To celebrate the DVD and Blu-ray release of Star Wars: The Clone Wars Season 4 (get it on DVD for £28 or on Blu-ray for £36 from Amazon.co.uk) featuring the shock return of Darth Maul, we caught up with Supervising Director Dave Filoni to talk Sam Witwer, the Expanded Universe, the fan following of Ahsoka Tano and what to expect from Star Wars: The Clone Wars Season 5…
Hahaha, I know man, it’s awesome, huh? You got it right?
You’re already a couple of episodes into Star Wars: The Clone Wars Season 5 in the US, so what can we expect from it?
This season… obviously, the easiest thing to say is that it’s our best season – and I think it is. The animation is much more developed and the stories are much stronger. I think if you’re new to Star Wars, you’re entering at a great point because there are really dramatic things happening to the characters, I think the story is much more forward – not that it didn’t used to – but we’re definitely reaching a point in the war where we can say “I see how these things connect to the Star Wars films much more directly,” and if you’ve been a watcher of The Clone Wars each season, there’s some really nice payoff for you with the characters and with the events within the show. So it’s a really big season for us, a really exciting season.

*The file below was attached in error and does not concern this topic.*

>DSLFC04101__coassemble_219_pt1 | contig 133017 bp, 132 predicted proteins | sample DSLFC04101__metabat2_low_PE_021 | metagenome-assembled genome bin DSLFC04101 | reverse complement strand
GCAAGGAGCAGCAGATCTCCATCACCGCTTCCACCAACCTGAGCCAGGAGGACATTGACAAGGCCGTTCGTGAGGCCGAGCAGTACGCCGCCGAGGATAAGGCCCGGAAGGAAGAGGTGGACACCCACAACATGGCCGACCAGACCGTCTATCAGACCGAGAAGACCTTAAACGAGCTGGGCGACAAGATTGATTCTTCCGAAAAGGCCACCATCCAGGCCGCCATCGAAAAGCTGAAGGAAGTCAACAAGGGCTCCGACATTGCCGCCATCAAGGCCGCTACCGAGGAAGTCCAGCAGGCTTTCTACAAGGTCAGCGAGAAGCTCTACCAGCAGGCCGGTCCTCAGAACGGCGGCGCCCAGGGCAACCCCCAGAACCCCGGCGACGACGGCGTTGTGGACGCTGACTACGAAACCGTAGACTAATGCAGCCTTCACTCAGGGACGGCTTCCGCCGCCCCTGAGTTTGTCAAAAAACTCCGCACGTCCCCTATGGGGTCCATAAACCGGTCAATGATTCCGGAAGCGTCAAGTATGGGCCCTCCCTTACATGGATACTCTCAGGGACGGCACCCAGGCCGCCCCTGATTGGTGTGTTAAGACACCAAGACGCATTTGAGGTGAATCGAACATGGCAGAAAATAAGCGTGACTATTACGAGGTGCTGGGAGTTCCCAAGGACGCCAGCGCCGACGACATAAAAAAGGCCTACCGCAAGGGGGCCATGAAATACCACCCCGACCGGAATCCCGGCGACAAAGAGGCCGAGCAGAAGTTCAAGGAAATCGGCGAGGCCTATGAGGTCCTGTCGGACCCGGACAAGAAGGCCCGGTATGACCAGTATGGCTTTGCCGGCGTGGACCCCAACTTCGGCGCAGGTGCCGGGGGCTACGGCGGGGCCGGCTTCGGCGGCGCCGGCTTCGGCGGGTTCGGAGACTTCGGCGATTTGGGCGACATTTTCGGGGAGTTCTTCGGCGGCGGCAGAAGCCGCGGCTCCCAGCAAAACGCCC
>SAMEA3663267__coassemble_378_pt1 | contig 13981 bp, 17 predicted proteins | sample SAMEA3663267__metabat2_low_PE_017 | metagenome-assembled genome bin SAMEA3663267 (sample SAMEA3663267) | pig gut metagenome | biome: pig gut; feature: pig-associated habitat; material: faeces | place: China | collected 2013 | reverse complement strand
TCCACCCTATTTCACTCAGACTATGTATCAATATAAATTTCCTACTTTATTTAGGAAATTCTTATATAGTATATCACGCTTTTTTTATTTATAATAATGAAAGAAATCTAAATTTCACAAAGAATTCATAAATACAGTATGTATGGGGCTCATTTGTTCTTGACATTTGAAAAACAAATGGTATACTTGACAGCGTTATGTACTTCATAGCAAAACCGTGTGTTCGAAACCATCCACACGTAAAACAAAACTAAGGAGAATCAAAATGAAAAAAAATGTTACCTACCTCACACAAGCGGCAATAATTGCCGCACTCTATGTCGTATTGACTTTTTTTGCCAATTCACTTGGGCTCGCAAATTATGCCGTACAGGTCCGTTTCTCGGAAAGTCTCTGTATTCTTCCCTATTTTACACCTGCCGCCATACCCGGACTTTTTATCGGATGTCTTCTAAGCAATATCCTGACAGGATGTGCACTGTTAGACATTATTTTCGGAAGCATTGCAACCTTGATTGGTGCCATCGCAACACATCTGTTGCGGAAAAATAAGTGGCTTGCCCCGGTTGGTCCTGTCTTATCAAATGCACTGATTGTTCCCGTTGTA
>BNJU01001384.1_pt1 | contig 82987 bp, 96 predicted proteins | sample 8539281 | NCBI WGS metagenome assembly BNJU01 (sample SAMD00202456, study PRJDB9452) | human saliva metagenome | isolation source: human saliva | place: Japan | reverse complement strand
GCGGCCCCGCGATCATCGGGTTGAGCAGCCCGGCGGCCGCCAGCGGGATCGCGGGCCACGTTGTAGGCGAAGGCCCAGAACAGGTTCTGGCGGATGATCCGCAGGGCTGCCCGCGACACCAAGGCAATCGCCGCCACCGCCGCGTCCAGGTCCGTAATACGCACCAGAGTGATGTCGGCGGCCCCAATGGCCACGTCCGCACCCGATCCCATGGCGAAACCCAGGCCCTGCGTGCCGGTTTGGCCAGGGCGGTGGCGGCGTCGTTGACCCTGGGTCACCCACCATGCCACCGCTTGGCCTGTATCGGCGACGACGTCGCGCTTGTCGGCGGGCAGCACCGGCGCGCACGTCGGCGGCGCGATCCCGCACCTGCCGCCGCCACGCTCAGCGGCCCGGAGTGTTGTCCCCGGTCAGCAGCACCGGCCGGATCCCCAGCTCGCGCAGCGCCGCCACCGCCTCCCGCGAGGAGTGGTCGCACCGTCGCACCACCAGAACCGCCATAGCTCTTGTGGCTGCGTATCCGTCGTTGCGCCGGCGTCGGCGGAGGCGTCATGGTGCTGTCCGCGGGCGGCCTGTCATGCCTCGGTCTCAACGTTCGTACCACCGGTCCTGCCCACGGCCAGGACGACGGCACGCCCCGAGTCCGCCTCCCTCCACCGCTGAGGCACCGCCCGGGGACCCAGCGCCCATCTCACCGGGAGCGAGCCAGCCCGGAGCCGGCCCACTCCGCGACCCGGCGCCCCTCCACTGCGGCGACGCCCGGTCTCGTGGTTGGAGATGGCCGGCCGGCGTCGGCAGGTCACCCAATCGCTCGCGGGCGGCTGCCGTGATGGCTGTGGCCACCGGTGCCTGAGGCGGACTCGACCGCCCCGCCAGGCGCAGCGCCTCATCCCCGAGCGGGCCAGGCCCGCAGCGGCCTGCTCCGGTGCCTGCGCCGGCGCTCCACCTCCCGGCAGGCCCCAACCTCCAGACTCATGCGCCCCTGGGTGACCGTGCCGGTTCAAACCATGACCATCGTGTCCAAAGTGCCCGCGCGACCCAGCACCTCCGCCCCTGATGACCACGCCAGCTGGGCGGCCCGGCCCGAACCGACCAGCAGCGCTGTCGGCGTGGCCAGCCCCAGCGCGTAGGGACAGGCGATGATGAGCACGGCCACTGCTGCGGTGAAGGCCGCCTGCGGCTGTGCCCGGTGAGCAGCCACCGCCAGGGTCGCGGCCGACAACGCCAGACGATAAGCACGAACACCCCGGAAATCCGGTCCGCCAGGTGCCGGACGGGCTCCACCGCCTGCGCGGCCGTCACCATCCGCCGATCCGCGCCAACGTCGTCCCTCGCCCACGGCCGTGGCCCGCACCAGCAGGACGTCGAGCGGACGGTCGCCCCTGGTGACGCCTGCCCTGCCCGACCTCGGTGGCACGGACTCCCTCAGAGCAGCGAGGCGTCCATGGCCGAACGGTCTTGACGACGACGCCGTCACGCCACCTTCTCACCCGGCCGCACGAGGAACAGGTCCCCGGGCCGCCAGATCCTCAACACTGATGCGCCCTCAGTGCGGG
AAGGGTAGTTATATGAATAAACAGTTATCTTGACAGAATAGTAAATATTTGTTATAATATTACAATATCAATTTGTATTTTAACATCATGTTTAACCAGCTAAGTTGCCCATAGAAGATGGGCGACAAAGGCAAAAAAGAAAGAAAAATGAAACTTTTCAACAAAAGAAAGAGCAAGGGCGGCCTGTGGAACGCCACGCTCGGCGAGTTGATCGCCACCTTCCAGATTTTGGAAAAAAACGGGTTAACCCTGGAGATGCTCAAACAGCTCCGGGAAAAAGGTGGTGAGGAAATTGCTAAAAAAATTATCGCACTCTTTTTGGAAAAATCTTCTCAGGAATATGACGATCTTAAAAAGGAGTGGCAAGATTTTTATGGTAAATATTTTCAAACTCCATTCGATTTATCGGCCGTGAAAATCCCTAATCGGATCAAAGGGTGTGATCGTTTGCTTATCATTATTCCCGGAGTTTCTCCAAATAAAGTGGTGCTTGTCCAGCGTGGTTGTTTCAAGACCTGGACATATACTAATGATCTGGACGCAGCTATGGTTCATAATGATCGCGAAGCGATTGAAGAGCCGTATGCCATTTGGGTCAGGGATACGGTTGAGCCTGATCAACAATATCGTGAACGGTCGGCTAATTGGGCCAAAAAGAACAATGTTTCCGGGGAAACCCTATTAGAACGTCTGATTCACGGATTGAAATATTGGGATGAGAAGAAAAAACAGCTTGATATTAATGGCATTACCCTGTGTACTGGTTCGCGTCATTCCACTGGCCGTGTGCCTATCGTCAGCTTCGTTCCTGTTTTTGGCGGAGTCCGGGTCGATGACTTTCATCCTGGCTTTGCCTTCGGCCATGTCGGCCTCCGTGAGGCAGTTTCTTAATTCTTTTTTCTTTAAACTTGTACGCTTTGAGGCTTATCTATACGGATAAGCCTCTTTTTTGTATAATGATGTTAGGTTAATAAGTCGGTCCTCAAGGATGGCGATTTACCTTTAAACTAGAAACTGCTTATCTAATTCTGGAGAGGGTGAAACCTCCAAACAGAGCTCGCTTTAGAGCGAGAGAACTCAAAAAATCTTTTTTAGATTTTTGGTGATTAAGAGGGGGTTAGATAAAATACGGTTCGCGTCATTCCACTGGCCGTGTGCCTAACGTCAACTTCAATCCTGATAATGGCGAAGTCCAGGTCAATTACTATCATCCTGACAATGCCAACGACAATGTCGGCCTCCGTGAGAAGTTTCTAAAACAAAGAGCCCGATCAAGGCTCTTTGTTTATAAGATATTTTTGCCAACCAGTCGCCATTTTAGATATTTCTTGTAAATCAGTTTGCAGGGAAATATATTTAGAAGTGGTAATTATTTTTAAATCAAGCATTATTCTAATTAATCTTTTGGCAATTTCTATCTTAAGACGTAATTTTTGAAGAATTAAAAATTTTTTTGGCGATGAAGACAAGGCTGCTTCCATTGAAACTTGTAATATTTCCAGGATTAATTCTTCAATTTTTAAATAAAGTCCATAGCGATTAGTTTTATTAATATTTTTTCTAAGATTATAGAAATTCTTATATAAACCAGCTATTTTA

Do you have all these big key points – Anakin flirting with the Dark Side, etc – mapped out as you creep towards Revenge Of The Sith?
I think we have generally idea, you know? The writers and I always try to keep in mind the big events in the Star Wars timeline and where those are at, and when we meet with George [Lucas] we kinda touch base as far as “Hey, we’d like to do this, and this would connect pretty directly with that,” so we get his sign off on all these kind of things, which is pretty fantastic for us, as we always know we’re going to work with what George intended. Right now, I have a really good idea of how everything fits together – I’ve been having meetings with George this week about some big overall story points, so it’s a really good time for us story-wise and we can really see a pretty complete picture of our series now.
It’s kinda designed to start out with a lot of whimsical stories; a lot of fun, high adventure-type stories, because it kind of symbolises how the Jedi were before the downfall, and now as we’ve crept closer to Revenge Of The Sith, as you’ve noticed, things have gotten bleaker. The stories have a lot more dimension and things have gotten more at stake then there used to be.